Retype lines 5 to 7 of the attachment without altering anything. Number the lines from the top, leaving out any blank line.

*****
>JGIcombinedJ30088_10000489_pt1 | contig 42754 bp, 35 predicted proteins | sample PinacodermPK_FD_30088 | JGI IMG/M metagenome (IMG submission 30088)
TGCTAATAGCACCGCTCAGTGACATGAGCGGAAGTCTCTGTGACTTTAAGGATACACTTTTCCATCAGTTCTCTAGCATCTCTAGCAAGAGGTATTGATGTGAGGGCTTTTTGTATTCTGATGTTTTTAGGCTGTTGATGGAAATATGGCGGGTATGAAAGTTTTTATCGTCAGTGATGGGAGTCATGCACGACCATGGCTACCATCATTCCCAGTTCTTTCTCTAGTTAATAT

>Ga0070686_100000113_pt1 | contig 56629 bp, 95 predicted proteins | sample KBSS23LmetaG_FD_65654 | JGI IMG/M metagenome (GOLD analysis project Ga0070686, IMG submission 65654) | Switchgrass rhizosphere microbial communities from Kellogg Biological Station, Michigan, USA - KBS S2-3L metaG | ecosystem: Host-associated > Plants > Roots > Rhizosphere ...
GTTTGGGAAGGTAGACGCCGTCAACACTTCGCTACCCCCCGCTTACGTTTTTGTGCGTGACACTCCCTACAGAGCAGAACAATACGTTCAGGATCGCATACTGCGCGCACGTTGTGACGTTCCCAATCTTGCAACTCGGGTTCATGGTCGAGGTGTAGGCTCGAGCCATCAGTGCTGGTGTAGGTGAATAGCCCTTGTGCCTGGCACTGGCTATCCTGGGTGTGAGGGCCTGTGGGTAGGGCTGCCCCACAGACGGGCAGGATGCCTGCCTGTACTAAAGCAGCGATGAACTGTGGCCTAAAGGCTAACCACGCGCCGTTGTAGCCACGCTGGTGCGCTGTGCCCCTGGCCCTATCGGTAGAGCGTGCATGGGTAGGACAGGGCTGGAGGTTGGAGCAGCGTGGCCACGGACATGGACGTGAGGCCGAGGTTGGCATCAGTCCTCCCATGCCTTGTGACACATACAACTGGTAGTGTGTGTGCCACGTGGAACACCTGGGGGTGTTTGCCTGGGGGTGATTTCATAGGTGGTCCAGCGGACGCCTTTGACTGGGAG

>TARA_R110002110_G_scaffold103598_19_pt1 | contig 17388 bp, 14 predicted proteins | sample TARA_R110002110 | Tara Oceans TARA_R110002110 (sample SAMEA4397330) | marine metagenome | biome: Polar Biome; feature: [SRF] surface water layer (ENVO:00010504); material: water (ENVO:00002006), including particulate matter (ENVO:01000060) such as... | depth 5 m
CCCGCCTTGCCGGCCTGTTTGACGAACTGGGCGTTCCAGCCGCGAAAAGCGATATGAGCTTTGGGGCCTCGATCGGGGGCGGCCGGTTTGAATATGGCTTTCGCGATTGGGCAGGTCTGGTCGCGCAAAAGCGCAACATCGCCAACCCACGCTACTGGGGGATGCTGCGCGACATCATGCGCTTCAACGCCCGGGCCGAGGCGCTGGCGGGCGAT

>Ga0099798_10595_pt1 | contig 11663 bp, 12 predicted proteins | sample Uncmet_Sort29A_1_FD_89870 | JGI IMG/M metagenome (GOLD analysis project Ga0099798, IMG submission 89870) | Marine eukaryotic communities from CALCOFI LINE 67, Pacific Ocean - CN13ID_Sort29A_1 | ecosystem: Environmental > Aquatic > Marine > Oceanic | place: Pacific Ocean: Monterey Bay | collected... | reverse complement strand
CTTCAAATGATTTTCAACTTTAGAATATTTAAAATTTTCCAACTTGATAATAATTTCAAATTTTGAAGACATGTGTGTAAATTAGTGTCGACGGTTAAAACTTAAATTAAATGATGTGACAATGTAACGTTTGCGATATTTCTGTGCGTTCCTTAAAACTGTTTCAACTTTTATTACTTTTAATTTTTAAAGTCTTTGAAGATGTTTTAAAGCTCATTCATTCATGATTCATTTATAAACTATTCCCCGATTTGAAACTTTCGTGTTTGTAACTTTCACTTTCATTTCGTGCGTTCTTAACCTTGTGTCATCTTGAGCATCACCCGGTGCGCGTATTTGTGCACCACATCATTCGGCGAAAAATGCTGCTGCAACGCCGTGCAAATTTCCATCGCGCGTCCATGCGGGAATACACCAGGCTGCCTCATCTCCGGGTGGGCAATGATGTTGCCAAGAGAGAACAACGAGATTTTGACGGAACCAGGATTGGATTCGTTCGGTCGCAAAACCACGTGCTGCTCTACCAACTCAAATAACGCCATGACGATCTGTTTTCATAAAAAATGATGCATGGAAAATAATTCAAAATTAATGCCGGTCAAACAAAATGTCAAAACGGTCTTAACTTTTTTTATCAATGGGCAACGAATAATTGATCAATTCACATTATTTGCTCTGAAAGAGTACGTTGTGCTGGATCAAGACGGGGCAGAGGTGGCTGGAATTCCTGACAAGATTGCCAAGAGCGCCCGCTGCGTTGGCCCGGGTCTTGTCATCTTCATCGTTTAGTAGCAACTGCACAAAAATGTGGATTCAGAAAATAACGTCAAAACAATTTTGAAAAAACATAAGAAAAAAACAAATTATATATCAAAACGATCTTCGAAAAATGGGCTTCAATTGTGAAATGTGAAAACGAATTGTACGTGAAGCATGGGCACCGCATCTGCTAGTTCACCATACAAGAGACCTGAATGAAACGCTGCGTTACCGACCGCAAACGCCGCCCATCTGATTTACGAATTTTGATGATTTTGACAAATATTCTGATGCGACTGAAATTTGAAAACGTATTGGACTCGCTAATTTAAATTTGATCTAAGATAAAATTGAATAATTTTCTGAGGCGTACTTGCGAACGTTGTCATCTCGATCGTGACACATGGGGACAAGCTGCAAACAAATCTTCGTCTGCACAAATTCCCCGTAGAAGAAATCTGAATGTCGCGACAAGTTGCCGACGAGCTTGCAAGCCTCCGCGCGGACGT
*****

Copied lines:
>TARA_R110002110_G_scaffold103598_19_pt1 | contig 17388 bp, 14 predicted proteins | sample TARA_R110002110 | Tara Oceans TARA_R110002110 (sample SAMEA4397330) | marine metagenome | biome: Polar Biome; feature: [SRF] surface water layer (ENVO:00010504); material: water (ENVO:00002006), including particulate matter (ENVO:01000060) such as... | depth 5 m
CCCGCCTTGCCGGCCTGTTTGACGAACTGGGCGTTCCAGCCGCGAAAAGCGATATGAGCTTTGGGGCCTCGATCGGGGGCGGCCGGTTTGAATATGGCTTTCGCGATTGGGCAGGTCTGGTCGCGCAAAAGCGCAACATCGCCAACCCACGCTACTGGGGGATGCTGCGCGACATCATGCGCTTCAACGCCCGGGCCGAGGCGCTGGCGGGCGAT

>Ga0099798_10595_pt1 | contig 11663 bp, 12 predicted proteins | sample Uncmet_Sort29A_1_FD_89870 | JGI IMG/M metagenome (GOLD analysis project Ga0099798, IMG submission 89870) | Marine eukaryotic communities from CALCOFI LINE 67, Pacific Ocean - CN13ID_Sort29A_1 | ecosystem: Environmental > Aquatic > Marine > Oceanic | place: Pacific Ocean: Monterey Bay | collected... | reverse complement strand